You can also reach out to us on our social media channels:
Twitter: @nikeplus
Facebook: https://www.facebook.com/nikerunning/app_265092000187882
 
 
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Comments

Tracked by 8 customers

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Showing 1-10 of 27 posts in this discussion
Initial post: Apr 6, 2011 10:59:37 AM PDT
G. Pipkin says:
Does it work with a stationary bike?

In reply to an earlier post on Apr 6, 2011 11:15:15 AM PDT
Last edited by the author on Apr 6, 2011 11:16:55 AM PDT
Cannon says:
If by work, you mean, does it accurately capture distance ridden on a stationary bike, the answer is no, in my opinion. If by work, you mean, does it function while you are on a stationary bike, the answer is yes. And, infact, I believe there are Nike + compatible stationary bikes. I question the accuracy.

Posted on Jan 6, 2012 12:10:34 PM PST
Kyler says:
Are you able to track the location of a runner using this Nike+ chip? More to the point, could I put this on my dog's collar and track him using my iPhone?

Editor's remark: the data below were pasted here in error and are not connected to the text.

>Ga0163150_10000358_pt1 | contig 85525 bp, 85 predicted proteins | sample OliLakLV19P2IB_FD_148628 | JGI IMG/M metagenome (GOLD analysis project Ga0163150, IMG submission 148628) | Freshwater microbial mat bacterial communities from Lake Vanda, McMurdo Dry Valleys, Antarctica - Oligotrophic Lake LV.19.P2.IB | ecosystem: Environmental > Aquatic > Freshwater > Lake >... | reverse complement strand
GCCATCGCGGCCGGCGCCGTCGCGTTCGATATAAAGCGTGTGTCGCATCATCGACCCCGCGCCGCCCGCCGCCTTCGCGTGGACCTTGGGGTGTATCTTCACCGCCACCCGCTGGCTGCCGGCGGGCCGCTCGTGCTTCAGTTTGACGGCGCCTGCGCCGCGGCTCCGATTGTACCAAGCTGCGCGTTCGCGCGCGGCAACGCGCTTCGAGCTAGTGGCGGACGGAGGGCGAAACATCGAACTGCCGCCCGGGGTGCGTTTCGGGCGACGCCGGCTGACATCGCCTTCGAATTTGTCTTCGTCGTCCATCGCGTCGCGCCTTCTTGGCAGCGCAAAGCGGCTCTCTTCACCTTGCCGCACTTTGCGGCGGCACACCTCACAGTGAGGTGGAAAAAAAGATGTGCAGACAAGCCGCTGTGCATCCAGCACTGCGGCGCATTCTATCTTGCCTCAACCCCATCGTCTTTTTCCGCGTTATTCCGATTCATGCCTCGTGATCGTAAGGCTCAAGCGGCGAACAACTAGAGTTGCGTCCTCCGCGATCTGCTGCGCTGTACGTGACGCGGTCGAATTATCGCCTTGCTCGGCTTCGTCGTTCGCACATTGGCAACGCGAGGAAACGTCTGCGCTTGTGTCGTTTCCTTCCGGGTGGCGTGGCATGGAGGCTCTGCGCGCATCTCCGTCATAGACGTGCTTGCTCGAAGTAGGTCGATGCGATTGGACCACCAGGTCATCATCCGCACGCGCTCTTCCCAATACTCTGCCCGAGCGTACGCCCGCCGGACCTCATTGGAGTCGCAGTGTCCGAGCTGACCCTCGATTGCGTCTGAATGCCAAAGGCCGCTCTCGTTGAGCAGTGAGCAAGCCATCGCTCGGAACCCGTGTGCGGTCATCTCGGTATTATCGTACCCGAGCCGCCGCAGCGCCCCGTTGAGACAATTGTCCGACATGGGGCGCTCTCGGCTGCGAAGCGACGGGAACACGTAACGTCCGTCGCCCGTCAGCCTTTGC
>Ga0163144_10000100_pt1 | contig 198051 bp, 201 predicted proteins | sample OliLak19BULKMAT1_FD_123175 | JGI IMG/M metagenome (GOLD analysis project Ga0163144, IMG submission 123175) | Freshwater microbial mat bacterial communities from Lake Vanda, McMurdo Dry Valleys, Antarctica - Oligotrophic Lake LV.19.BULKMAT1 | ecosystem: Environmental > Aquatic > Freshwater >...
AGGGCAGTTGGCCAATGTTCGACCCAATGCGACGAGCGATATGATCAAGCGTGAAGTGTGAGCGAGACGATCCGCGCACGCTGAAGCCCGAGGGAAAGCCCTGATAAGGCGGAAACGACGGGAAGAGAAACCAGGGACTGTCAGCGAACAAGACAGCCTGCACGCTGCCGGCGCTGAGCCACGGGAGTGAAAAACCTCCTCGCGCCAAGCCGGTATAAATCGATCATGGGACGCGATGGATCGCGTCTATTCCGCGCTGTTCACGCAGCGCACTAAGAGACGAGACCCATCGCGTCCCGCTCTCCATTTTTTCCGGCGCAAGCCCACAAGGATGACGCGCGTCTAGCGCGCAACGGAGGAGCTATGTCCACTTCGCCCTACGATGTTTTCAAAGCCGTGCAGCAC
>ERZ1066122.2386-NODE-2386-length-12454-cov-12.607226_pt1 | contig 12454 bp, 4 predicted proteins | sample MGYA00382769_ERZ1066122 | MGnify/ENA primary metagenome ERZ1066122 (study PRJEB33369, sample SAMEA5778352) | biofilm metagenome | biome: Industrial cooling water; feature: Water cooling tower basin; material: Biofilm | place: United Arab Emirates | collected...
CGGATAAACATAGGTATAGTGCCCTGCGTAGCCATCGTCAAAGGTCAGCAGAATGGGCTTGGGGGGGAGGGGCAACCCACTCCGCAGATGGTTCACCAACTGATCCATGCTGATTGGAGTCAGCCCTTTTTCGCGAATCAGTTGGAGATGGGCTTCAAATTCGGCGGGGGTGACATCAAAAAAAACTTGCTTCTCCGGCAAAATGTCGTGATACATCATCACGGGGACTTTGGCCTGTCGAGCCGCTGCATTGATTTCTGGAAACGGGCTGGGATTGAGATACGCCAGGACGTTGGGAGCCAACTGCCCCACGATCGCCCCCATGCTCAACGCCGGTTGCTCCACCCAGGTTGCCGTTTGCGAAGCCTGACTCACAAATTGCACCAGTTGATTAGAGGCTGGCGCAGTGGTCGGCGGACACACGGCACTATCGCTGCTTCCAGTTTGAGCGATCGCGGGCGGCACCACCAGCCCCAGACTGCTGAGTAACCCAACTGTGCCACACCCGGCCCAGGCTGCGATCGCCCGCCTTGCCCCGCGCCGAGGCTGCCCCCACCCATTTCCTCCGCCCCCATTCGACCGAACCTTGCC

Posted on Jan 6, 2012 12:11:07 PM PST
Kyler says:
Are you able to track the location of a runner using this Nike+ chip? More to the point, could I put this on my dog's collar and track him using my iPhone?

In reply to an earlier post on Jan 6, 2012 3:17:35 PM PST
Cannon says:
I do not believe you are able to do that.

Posted on Feb 7, 2012 12:15:19 PM PST
histomusc says:
is the sensor water-proof?

In reply to an earlier post on Feb 7, 2012 1:16:58 PM PST
Cannon says:
The sensor is a piezoelectric accelerometer pedometer, waterproof and shock resistant....according to a popular website that would know about such things. Nike indicates it is waterproof as well. I always prefer the term "water resistant" however, I do believe you can run through a stream and the sensor will be just fine.

In reply to an earlier post on Feb 15, 2012 8:39:06 AM PST
True that it's water proof.

Posted on Feb 15, 2012 8:40:27 AM PST
It tells you your average pace, and it tells you your fastest mile doesn't it?

In reply to an earlier post on Feb 15, 2012 9:36:31 AM PST
Cannon says:
Yes, but it's really odd how you don't get time points for each mile on their graph. Pace is great.....but I'd like to know how fast I ran a particularly hilly mile, and you originally couldn't determine that on their site. They have managed some software changes and are beta testing a new version that will supposedly provide more detailed information.
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3.6 out of 5 stars (435 customer reviews)
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Cannon
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Location: Atlanta